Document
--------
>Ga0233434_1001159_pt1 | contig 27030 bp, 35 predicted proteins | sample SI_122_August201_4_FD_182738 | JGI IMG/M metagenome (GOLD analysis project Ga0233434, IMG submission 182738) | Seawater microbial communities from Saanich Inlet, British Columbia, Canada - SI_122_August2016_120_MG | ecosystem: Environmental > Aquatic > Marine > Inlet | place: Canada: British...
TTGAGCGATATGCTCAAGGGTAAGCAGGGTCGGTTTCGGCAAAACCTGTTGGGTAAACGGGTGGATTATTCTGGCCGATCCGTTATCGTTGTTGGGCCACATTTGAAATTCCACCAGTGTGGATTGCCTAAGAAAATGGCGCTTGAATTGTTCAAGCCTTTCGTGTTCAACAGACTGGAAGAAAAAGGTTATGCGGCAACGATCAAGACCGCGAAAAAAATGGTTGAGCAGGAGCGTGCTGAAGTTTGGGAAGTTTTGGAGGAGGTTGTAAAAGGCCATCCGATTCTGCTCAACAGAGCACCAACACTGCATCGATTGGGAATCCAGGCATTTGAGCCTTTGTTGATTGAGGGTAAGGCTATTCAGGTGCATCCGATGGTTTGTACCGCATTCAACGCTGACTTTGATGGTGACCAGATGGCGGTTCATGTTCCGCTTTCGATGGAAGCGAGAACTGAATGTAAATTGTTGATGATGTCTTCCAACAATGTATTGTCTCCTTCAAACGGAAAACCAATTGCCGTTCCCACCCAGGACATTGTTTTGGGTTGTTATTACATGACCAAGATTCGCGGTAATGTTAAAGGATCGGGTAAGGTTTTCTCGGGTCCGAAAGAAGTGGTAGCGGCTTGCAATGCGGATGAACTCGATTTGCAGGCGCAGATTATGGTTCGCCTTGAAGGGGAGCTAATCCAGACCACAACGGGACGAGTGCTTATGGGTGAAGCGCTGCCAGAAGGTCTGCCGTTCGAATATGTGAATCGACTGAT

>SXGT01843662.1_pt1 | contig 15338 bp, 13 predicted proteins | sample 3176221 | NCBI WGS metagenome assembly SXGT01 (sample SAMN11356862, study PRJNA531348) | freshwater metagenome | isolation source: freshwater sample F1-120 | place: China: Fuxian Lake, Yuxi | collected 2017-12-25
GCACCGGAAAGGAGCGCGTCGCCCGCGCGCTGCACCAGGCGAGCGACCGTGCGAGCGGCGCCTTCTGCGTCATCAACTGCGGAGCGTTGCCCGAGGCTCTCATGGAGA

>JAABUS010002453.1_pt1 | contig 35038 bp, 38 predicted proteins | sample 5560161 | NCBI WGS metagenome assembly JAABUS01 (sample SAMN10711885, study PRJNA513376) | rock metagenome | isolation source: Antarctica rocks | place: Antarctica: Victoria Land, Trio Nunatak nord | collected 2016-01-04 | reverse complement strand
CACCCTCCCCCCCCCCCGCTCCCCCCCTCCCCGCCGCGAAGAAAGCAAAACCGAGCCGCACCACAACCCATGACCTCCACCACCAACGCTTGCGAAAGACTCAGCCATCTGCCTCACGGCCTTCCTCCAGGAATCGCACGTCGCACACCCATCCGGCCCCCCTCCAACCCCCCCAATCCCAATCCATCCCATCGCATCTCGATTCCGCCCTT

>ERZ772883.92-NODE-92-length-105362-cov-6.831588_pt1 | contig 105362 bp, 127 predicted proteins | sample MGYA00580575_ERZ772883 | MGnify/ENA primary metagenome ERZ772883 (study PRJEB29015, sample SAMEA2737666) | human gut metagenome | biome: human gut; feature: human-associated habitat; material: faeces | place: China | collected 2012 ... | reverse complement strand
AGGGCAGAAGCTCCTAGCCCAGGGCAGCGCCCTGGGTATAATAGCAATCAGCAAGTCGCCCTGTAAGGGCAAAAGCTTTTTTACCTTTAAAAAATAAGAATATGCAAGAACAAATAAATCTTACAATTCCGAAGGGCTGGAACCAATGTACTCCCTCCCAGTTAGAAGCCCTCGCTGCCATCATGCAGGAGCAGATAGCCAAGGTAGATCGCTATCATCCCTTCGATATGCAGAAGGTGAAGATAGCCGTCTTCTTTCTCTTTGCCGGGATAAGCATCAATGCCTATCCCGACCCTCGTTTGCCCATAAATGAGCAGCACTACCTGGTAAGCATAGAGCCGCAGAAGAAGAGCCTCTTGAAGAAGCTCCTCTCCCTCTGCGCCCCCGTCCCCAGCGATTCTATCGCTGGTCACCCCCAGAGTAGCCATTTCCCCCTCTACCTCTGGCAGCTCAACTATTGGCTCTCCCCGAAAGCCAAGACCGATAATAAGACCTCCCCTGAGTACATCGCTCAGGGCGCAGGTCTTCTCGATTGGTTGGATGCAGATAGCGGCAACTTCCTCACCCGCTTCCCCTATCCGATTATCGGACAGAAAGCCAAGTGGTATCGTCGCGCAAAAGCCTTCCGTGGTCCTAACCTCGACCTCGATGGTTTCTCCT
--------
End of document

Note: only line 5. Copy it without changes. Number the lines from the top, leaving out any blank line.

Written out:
>JAABUS010002453.1_pt1 | contig 35038 bp, 38 predicted proteins | sample 5560161 | NCBI WGS metagenome assembly JAABUS01 (sample SAMN10711885, study PRJNA513376) | rock metagenome | isolation source: Antarctica rocks | place: Antarctica: Victoria Land, Trio Nunatak nord | collected 2016-01-04 | reverse complement strand